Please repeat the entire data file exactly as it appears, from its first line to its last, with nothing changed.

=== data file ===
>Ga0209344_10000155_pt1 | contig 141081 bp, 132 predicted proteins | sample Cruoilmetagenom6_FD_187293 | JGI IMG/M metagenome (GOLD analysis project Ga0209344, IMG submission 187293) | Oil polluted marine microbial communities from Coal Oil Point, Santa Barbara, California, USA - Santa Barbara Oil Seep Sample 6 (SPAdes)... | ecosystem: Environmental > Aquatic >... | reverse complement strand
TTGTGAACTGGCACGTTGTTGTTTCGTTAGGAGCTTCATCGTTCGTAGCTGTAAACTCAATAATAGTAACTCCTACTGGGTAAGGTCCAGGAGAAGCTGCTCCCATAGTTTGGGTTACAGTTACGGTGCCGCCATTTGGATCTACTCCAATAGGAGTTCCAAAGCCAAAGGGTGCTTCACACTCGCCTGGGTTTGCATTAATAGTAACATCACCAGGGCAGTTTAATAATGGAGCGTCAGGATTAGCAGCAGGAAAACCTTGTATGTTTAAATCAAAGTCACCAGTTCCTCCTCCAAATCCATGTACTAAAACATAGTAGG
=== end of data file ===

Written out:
>Ga0209344_10000155_pt1 | contig 141081 bp, 132 predicted proteins | sample Cruoilmetagenom6_FD_187293 | JGI IMG/M metagenome (GOLD analysis project Ga0209344, IMG submission 187293) | Oil polluted marine microbial communities from Coal Oil Point, Santa Barbara, California, USA - Santa Barbara Oil Seep Sample 6 (SPAdes)... | ecosystem: Environmental > Aquatic >... | reverse complement strand
TTGTGAACTGGCACGTTGTTGTTTCGTTAGGAGCTTCATCGTTCGTAGCTGTAAACTCAATAATAGTAACTCCTACTGGGTAAGGTCCAGGAGAAGCTGCTCCCATAGTTTGGGTTACAGTTACGGTGCCGCCATTTGGATCTACTCCAATAGGAGTTCCAAAGCCAAAGGGTGCTTCACACTCGCCTGGGTTTGCATTAATAGTAACATCACCAGGGCAGTTTAATAATGGAGCGTCAGGATTAGCAGCAGGAAAACCTTGTATGTTTAAATCAAAGTCACCAGTTCCTCCTCCAAATCCATGTACTAAAACATAGTAGG